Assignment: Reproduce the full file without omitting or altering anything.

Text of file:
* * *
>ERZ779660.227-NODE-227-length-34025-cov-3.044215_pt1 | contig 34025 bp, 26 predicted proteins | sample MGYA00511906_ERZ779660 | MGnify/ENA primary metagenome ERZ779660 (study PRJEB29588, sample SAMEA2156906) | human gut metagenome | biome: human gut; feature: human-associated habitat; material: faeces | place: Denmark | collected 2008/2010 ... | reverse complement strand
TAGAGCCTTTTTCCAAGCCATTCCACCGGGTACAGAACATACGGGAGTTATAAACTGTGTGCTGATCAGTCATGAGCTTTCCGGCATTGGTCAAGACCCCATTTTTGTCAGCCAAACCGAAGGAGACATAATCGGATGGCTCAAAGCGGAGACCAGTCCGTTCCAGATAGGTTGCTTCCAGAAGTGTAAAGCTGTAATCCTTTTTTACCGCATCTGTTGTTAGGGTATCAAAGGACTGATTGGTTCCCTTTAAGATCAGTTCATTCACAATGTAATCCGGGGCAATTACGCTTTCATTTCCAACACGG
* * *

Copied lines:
>ERZ779660.227-NODE-227-length-34025-cov-3.044215_pt1 | contig 34025 bp, 26 predicted proteins | sample MGYA00511906_ERZ779660 | MGnify/ENA primary metagenome ERZ779660 (study PRJEB29588, sample SAMEA2156906) | human gut metagenome | biome: human gut; feature: human-associated habitat; material: faeces | place: Denmark | collected 2008/2010 ... | reverse complement strand
TAGAGCCTTTTTCCAAGCCATTCCACCGGGTACAGAACATACGGGAGTTATAAACTGTGTGCTGATCAGTCATGAGCTTTCCGGCATTGGTCAAGACCCCATTTTTGTCAGCCAAACCGAAGGAGACATAATCGGATGGCTCAAAGCGGAGACCAGTCCGTTCCAGATAGGTTGCTTCCAGAAGTGTAAAGCTGTAATCCTTTTTTACCGCATCTGTTGTTAGGGTATCAAAGGACTGATTGGTTCCCTTTAAGATCAGTTCATTCACAATGTAATCCGGGGCAATTACGCTTTCATTTCCAACACGG